Elevated temperature and carbon dioxide alter resource allocation to growth, storage and defence in cassava (Manihot esculenta)

Forbes, Samantha J., Cernusak, Lucas A., Northfield, Tobin D., Gleadow, Roslyn M., Lambert, Smilja, and Cheesman, Alexander W. (2020) Elevated temperature and carbon dioxide alter resource allocation to growth, storage and defence in cassava (Manihot esculenta). Environmental and Experimental Botany, 173. 103997.

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Abstract

Rising atmospheric CO2 concentrations and global warming can alter how plants partition their resources. This is important for food crops through changes in resource allocation to edible tissues and toxic defence compounds. While research suggests elevated temperature and [CO2] independently drive changes in plant metabolism and stress levels, and photosynthetic rates, respectively, it is less clear how these environmental changes impact plants when combined. Cassava is an important dietary staple for many developing nations. However, the safety of cassava depends on cyanogenic glucoside concentrations. In a climate-controlled greenhouse, the effects of elevated temperature in the presence and absence of elevated [CO2] on the growth, physiology and chemical defence of cassava at two growth stages were examined. Growth in cassava was initially increased by elevated temperature. However, across time, simultaneous elevated [CO2] led to an increasing biomass advantage over plants grown at ambient [CO2] and temperature. Elevated temperature and [CO2] also significantly increased tuber initiation and early tuber expansion. Tuber and leaf cyanide concentrations were significantly reduced under elevated temperature, while elevated temperature and [CO2] produced tuber cyanide concentrations similar to the higher levels found in plants grown at ambient conditions. The findings highlight how future climate change may impact both cassava production and quality.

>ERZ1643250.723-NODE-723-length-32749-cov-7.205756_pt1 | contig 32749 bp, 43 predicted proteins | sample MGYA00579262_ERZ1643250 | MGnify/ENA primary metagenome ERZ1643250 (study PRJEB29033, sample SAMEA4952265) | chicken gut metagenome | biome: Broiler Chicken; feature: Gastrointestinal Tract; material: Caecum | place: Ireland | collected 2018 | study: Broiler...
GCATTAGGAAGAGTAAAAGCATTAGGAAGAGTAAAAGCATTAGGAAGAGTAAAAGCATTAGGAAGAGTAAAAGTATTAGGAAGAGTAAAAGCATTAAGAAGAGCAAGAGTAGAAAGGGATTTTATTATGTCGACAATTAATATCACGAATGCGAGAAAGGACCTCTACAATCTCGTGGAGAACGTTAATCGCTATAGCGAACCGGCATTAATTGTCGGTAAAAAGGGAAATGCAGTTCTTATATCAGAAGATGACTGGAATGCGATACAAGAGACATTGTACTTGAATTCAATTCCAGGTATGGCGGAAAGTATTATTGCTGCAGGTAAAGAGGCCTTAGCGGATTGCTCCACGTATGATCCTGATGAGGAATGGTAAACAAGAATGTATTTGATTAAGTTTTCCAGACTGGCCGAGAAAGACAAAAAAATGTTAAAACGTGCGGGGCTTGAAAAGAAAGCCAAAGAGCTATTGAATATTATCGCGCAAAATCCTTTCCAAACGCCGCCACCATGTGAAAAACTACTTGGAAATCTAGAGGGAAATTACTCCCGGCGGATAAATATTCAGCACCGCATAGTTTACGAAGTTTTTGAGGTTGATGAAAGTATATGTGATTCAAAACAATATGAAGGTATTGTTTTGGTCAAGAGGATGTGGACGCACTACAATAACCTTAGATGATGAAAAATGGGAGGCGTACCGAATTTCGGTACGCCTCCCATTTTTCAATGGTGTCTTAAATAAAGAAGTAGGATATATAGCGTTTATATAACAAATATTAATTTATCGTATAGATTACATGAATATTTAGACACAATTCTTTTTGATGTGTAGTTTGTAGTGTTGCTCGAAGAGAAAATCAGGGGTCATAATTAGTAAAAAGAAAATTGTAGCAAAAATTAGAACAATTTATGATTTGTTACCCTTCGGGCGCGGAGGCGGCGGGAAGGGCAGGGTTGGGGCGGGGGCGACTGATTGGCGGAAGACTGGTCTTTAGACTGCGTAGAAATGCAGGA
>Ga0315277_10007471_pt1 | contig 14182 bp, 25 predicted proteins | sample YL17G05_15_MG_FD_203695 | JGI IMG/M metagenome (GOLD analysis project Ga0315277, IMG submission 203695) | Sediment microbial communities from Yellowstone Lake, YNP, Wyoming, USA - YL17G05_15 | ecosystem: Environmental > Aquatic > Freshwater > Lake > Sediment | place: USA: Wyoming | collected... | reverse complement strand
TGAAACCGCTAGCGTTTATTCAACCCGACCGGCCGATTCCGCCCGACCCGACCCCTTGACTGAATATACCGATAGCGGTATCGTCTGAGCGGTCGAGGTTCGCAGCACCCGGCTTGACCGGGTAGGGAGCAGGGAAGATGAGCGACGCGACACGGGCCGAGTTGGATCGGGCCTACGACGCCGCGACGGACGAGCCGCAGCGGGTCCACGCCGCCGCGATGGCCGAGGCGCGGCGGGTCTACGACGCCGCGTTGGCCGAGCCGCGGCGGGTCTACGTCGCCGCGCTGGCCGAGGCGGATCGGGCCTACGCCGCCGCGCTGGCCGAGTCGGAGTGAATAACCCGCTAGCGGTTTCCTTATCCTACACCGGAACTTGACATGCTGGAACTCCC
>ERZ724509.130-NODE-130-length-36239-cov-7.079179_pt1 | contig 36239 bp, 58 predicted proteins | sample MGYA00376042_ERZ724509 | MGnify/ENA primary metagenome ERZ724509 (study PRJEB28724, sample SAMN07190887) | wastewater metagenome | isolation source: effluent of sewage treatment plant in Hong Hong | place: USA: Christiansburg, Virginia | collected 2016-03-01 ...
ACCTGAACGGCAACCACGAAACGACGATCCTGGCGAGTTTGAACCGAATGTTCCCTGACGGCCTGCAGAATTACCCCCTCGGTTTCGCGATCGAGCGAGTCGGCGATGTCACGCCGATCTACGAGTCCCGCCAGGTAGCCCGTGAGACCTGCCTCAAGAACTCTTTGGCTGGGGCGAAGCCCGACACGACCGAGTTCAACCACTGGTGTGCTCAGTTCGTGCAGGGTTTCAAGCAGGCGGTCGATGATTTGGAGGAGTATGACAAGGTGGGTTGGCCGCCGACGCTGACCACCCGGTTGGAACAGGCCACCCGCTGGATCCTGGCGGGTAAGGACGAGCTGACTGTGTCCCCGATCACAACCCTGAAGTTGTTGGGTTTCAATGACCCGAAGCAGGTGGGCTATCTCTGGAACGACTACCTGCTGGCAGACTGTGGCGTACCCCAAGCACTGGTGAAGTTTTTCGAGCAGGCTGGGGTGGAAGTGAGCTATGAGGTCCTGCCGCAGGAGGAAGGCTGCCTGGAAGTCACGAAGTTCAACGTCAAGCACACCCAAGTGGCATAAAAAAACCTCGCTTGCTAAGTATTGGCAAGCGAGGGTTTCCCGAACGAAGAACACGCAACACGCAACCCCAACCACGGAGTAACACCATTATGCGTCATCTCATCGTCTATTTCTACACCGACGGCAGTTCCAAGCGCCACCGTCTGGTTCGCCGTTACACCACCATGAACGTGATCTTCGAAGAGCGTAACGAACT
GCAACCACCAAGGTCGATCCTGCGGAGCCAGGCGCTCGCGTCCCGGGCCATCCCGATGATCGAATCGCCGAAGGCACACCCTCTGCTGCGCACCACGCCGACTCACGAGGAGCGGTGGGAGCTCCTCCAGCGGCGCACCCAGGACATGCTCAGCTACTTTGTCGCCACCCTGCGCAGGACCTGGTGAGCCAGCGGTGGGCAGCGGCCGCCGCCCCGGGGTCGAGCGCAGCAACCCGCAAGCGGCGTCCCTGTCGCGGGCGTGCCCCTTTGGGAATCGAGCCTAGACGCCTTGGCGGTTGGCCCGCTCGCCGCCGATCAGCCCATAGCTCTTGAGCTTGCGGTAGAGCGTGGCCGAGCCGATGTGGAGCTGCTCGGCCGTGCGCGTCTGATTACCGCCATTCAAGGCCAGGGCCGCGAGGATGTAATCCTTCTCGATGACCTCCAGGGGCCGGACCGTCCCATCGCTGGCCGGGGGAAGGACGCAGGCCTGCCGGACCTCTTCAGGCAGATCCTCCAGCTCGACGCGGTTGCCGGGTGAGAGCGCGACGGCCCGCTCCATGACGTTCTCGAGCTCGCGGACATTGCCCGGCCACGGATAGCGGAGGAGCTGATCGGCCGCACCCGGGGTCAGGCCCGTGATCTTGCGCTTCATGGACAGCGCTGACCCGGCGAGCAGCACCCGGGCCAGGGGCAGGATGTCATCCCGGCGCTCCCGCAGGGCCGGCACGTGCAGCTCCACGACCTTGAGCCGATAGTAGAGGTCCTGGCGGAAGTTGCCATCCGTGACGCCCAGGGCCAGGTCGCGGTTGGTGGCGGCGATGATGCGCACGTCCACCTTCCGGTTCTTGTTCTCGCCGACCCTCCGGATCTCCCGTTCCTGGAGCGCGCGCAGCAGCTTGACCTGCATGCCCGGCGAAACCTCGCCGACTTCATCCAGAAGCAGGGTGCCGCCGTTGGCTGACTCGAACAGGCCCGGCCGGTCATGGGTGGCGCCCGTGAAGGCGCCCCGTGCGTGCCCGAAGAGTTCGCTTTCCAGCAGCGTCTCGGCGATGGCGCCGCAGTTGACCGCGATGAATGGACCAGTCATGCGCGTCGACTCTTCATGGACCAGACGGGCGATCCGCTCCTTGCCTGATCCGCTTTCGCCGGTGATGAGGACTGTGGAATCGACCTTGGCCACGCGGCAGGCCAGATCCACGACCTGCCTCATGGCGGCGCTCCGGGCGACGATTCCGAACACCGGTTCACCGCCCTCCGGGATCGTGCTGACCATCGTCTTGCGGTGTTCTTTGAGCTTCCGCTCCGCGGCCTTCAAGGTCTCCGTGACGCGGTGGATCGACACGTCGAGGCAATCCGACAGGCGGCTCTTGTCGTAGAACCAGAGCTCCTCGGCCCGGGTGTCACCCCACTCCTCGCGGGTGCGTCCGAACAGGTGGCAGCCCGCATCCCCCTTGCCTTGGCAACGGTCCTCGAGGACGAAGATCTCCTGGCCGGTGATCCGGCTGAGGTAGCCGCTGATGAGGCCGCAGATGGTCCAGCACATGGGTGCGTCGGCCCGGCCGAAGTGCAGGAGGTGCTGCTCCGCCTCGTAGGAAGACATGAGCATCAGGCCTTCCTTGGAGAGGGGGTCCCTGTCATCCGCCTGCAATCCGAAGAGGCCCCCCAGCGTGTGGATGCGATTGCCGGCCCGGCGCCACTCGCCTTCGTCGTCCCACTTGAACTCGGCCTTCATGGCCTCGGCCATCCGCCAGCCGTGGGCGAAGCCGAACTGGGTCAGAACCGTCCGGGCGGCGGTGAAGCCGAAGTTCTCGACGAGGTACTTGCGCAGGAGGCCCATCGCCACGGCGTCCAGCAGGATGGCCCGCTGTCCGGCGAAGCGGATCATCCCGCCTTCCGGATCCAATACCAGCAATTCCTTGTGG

Item ID: 65826
Item Type: Article (Research - C1)
ISSN: 1873-7307
Keywords: Climate change; Cyanogenic glucosides; Global food security; Major staple crops; Plant defence; Resource partitioning
Copyright Information: © 2020 Elsevier B.V. All rights reserved.
Funders: Mars Incorporated (MI)
Date Deposited: 09 Feb 2021 04:40
FoR Codes: 31 BIOLOGICAL SCIENCES > 3108 Plant biology > 310806 Plant physiology @ 100%
SEO Codes: 96 ENVIRONMENT > 9608 Flora, Fauna and Biodiversity > 960806 Forest and Woodlands Flora, Fauna and Biodiversity @ 100%
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